Cloud Atlas

Cloud Atlas

Cloud Atlas made me feel like a kid again. Seeing such a grand spectacle and leaving with such a sense of wonderment; being able to re-experience that emotion high just from watching a film. I believed a man could fly (Superman), that the care bear stare was an effective crime fighting tool (Care Bears: The Movie), and that I have the touch, I have the power (Transfomers: The Movie). The days of watching a film over, and over, and over again; just marveling at what you saw, how you have never seen anything like that before. As a young child, I didn’t exactly contextualize those very specific thoughts, but I certainly remember what I was feeling at the time.

Cloud Atlas delivered to me a jolt of amazement straight out of my child hood. No this film is not perfect, very few are. Neither were the three I mentioned above, but never the less I went wide eyed at the time I saw those, which is the same way I went wide eye during Atlas. I left the theater not even sure what I saw, but the instant desire to watch it again. It’s been in my forethought ever since. I can’t escape it; I don’t want to escape it.

Atlas is the story of six separate yet linked stories that span millions of years; a lawyer on a journey to get home, a composer trying to score his life’s accomplishment, a reporter out to solve a mystery, a book publisher in the fight of his life, a girl rebelling against a totalitarian government, and two individuals from completely different walks of life connecting in the twilight of existence. Those six stories are broken up and interwoven together. The film cuts back and forth, almost unapologetically at first, switching from story to story in an almost random fashion. It’s disorienting at first, but one quickly adapts and gets a feel for the pace.

While each story line is very much distinct, they share many commonalities. They are all paced the same way, so the overall arcs of the film are carried down to the individual storylines. What first starts out as very jarring cuts to each storyline are smooth out as the film picks up speed, each storyline segue to each other nicely. You leave a storyline on a tense note, and you then enter the next one on an equally tense note, etc…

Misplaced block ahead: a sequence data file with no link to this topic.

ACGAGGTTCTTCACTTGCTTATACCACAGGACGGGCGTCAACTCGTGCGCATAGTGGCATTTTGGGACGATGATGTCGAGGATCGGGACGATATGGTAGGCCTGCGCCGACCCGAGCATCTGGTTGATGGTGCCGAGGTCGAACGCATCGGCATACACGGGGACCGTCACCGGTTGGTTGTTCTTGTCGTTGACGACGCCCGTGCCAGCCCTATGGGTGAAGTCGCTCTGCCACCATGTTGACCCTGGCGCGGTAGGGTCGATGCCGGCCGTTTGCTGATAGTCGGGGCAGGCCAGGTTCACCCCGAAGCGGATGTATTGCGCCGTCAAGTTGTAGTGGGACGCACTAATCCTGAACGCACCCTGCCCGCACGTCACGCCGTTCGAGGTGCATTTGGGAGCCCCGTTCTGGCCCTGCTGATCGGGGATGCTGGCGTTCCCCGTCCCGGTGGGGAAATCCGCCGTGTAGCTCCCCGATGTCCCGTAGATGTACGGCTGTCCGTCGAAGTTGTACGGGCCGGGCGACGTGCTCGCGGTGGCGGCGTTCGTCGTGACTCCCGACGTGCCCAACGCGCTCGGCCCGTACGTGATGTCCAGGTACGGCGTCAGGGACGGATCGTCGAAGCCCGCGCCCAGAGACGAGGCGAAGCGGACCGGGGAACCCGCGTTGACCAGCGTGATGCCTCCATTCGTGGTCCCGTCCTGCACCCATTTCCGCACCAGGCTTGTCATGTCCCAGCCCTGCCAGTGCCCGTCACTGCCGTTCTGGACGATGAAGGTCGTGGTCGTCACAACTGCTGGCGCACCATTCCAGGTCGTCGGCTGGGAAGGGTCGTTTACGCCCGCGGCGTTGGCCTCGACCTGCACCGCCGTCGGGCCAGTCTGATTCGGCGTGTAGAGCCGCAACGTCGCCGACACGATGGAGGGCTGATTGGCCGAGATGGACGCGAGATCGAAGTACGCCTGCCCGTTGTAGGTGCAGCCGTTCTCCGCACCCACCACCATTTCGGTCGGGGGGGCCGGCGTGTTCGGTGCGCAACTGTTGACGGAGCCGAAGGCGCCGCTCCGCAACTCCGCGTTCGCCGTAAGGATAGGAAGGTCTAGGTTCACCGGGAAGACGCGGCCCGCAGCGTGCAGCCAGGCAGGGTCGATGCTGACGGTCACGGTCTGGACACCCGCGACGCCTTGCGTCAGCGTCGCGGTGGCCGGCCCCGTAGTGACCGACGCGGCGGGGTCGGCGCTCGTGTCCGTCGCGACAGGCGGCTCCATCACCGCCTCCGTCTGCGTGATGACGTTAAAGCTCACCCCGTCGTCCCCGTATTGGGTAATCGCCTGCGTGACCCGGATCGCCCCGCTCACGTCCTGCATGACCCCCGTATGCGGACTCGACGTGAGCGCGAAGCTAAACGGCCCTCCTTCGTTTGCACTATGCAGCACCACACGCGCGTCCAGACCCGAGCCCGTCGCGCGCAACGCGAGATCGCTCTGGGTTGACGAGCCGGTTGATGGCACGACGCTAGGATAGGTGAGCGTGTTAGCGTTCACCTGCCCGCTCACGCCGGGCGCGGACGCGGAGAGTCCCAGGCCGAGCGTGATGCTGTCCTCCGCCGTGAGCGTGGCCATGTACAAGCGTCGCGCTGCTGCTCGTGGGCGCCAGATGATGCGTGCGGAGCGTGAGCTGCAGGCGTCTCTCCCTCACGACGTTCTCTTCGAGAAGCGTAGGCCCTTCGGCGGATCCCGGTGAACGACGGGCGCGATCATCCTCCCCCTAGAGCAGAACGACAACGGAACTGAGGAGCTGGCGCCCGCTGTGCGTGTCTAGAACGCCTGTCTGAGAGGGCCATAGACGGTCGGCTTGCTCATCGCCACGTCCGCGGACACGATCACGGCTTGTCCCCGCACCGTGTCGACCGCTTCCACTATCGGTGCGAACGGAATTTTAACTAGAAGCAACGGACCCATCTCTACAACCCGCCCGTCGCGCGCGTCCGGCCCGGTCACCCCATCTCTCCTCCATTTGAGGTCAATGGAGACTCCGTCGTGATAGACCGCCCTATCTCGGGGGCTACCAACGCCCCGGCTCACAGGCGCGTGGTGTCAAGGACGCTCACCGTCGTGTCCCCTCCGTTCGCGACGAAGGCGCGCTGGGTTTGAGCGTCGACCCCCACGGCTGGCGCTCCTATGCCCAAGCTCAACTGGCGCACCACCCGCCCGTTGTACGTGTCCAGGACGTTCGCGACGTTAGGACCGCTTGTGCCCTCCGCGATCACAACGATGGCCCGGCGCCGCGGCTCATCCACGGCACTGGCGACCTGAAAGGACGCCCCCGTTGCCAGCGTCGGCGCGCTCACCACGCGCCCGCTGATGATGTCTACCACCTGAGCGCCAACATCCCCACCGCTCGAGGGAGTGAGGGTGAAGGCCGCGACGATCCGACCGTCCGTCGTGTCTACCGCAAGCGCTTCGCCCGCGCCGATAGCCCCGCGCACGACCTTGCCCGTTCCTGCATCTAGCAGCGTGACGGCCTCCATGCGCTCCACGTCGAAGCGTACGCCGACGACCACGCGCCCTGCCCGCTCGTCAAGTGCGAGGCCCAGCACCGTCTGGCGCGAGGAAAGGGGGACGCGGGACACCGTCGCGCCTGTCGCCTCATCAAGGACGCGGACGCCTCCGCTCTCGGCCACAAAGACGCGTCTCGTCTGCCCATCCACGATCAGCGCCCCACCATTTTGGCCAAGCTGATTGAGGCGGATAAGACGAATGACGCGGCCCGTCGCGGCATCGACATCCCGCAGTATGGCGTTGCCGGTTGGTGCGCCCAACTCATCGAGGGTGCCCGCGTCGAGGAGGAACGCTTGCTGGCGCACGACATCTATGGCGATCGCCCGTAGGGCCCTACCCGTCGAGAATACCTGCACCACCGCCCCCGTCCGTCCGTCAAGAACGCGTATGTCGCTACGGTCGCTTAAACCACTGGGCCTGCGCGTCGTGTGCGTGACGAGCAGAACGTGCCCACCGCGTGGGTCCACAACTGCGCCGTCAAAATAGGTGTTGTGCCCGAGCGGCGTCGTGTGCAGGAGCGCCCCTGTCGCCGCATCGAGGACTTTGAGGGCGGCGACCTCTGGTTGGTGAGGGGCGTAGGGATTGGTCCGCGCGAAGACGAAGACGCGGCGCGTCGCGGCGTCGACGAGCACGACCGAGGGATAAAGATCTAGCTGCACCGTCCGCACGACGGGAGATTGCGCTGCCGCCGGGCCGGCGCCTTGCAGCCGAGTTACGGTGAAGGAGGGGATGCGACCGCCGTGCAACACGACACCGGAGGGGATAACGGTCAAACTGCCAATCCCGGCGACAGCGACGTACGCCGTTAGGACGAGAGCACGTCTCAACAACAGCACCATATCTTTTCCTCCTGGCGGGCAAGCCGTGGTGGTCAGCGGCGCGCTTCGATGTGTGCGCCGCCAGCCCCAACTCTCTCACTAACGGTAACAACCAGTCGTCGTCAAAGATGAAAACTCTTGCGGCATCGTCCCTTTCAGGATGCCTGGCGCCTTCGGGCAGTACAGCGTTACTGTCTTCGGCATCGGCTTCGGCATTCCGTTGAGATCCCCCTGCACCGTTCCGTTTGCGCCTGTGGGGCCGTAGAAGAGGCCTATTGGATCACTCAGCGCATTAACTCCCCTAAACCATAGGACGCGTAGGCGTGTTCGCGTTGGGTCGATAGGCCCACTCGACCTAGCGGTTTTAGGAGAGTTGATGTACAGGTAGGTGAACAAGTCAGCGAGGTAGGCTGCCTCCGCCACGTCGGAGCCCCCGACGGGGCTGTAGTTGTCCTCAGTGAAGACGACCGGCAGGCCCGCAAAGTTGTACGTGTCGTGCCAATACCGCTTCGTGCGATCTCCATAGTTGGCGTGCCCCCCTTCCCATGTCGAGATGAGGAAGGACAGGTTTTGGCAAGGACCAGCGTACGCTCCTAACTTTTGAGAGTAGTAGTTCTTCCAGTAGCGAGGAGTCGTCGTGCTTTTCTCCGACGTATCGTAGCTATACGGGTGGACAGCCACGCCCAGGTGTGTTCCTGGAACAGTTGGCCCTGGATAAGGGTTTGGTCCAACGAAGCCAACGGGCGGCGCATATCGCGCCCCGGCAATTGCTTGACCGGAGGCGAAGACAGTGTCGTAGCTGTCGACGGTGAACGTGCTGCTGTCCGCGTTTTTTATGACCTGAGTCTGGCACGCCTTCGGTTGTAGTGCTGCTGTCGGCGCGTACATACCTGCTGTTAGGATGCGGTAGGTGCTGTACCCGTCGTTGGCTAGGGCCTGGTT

The six storylines span time, with the same actors appearing many times including different gender and race. It makes for a fascinating study of one of the films themes, that life is universal. Some of the actors, like Tom Hanks and Halle Berry are rather easy to spot from character to character, others like Jim Sturges are a little bit harder, but that much more thrilling when you finally place the face. Others are less overt, like objects and scenery appearing multiple times.

And it’s that interweaving that leaves me most amazed. How well it works, and how compelling each storyline was to me. Usually in things like this, I end up liking at most 50% of the storylines, and absolutely despising the others. They are just interference to my enjoyment, and lowers my fondness for the film. However in Atlas I found myself absolutely loving every single storyline. Perhaps it’s because there is some diversity to them? The beautiful sadness & romance of Sonmi-451 and Robert Frobisher to the comedic elements of The Ghastly Ordeal of Timothy Cavendish, this film has a little bit of everything in it.

This is a long film. It’s a film with a lot going on. I walked out of the theater going “what the hell did I just see!” and over the course of minutes and hours, the film has matured. That initial confusion has waned, and been replaced with curiosity and excitement at what I saw. Its running time is 2 hrs and 52 minutes, yet it felt like only 90 minutes. I generally despise 3 hr films, but this is one that I can’t wait to revisit many times. It’s not without its faults, but it didn’t matter to me, this film is amazing.


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